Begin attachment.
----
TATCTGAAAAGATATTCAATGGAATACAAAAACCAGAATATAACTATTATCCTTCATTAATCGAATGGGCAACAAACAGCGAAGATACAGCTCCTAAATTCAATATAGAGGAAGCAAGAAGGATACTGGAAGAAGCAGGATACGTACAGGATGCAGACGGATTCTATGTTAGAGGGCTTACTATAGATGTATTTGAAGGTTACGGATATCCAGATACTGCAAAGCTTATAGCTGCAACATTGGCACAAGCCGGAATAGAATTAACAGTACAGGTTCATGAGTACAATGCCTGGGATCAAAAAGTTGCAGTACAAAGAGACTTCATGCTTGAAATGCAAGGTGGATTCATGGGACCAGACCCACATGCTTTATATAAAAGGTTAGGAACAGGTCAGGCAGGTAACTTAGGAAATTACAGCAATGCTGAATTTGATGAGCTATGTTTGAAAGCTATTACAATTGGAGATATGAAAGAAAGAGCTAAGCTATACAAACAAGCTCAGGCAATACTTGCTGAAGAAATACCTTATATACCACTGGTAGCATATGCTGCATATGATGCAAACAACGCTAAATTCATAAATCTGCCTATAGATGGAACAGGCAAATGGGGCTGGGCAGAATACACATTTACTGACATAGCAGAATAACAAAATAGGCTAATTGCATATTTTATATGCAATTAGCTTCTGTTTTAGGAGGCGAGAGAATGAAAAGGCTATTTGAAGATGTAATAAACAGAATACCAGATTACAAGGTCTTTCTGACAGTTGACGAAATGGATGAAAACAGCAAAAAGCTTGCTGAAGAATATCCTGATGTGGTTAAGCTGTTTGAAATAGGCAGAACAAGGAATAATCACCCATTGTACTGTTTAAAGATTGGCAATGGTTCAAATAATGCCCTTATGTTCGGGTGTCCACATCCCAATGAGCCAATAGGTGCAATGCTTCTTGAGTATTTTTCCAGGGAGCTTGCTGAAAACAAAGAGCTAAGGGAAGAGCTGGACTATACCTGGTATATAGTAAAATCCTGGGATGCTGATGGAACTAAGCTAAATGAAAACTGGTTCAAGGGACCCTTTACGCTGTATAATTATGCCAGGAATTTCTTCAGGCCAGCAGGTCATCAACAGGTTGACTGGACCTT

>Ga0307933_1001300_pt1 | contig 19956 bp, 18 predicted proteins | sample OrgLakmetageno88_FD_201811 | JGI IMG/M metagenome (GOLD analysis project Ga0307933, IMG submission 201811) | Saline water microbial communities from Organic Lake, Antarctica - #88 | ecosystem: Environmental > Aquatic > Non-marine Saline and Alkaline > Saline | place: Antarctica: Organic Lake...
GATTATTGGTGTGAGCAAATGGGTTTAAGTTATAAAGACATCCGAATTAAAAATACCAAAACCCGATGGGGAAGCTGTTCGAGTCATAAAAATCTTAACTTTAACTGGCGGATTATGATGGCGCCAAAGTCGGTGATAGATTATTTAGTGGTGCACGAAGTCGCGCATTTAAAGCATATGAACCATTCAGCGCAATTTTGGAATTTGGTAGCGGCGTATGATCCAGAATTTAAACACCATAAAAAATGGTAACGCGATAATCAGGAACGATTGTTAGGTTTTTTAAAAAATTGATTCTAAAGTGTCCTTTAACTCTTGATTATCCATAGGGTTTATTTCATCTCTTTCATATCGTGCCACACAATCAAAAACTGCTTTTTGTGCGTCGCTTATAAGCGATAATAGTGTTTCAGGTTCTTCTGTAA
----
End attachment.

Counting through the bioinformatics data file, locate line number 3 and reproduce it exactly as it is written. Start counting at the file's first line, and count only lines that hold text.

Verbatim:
GATTATTGGTGTGAGCAAATGGGTTTAAGTTATAAAGACATCCGAATTAAAAATACCAAAACCCGATGGGGAAGCTGTTCGAGTCATAAAAATCTTAACTTTAACTGGCGGATTATGATGGCGCCAAAGTCGGTGATAGATTATTTAGTGGTGCACGAAGTCGCGCATTTAAAGCATATGAACCATTCAGCGCAATTTTGGAATTTGGTAGCGGCGTATGATCCAGAATTTAAACACCATAAAAAATGGTAACGCGATAATCAGGAACGATTGTTAGGTTTTTTAAAAAATTGATTCTAAAGTGTCCTTTAACTCTTGATTATCCATAGGGTTTATTTCATCTCTTTCATATCGTGCCACACAATCAAAAACTGCTTTTTGTGCGTCGCTTATAAGCGATAATAGTGTTTCAGGTTCTTCTGTAA